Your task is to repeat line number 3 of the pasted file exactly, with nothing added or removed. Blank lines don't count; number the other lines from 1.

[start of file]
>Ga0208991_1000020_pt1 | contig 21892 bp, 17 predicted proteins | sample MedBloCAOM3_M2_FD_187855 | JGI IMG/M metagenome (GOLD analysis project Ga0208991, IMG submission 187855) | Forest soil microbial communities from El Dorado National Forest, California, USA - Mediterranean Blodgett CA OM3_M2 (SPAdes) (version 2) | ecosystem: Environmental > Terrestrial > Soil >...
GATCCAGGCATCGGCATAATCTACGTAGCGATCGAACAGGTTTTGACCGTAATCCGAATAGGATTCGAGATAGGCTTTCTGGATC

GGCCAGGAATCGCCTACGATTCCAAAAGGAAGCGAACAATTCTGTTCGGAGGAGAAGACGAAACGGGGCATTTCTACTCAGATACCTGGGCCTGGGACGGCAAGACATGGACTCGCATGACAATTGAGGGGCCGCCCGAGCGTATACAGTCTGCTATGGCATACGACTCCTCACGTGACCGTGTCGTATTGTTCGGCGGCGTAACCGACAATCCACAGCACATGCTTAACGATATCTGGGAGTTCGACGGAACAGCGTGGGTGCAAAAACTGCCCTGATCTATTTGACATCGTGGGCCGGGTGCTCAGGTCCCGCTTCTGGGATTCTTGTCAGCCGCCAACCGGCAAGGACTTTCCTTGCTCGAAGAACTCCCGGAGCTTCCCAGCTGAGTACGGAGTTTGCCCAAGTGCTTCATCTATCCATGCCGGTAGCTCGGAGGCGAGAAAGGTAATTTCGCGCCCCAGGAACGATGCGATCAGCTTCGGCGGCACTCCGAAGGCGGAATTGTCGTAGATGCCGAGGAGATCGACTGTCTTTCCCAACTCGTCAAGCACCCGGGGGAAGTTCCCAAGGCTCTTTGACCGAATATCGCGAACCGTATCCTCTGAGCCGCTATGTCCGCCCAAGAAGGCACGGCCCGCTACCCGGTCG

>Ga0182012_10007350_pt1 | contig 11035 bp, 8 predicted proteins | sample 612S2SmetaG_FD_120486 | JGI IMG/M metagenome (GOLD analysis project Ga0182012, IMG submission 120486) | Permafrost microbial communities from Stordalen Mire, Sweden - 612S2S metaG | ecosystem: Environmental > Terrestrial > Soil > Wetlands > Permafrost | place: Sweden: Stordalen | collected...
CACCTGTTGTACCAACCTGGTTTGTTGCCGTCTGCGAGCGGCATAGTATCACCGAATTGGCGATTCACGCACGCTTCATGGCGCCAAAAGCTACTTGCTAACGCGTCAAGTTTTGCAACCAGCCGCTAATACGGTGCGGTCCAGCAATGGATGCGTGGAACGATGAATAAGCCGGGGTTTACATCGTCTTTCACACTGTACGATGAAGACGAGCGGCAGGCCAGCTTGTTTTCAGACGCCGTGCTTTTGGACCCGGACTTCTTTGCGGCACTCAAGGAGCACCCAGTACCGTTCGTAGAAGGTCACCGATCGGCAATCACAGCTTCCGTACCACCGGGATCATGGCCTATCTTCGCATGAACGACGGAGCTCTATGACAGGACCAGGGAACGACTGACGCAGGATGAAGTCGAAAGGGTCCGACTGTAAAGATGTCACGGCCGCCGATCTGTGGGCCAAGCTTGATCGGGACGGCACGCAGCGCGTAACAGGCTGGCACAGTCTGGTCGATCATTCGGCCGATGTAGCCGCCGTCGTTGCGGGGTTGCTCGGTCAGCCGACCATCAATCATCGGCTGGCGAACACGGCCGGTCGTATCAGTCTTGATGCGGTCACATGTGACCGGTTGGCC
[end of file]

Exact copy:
GGCCAGGAATCGCCTACGATTCCAAAAGGAAGCGAACAATTCTGTTCGGAGGAGAAGACGAAACGGGGCATTTCTACTCAGATACCTGGGCCTGGGACGGCAAGACATGGACTCGCATGACAATTGAGGGGCCGCCCGAGCGTATACAGTCTGCTATGGCATACGACTCCTCACGTGACCGTGTCGTATTGTTCGGCGGCGTAACCGACAATCCACAGCACATGCTTAACGATATCTGGGAGTTCGACGGAACAGCGTGGGTGCAAAAACTGCCCTGATCTATTTGACATCGTGGGCCGGGTGCTCAGGTCCCGCTTCTGGGATTCTTGTCAGCCGCCAACCGGCAAGGACTTTCCTTGCTCGAAGAACTCCCGGAGCTTCCCAGCTGAGTACGGAGTTTGCCCAAGTGCTTCATCTATCCATGCCGGTAGCTCGGAGGCGAGAAAGGTAATTTCGCGCCCCAGGAACGATGCGATCAGCTTCGGCGGCACTCCGAAGGCGGAATTGTCGTAGATGCCGAGGAGATCGACTGTCTTTCCCAACTCGTCAAGCACCCGGGGGAAGTTCCCAAGGCTCTTTGACCGAATATCGCGAACCGTATCCTCTGAGCCGCTATGTCCGCCCAAGAAGGCACGGCCCGCTACCCGGTCG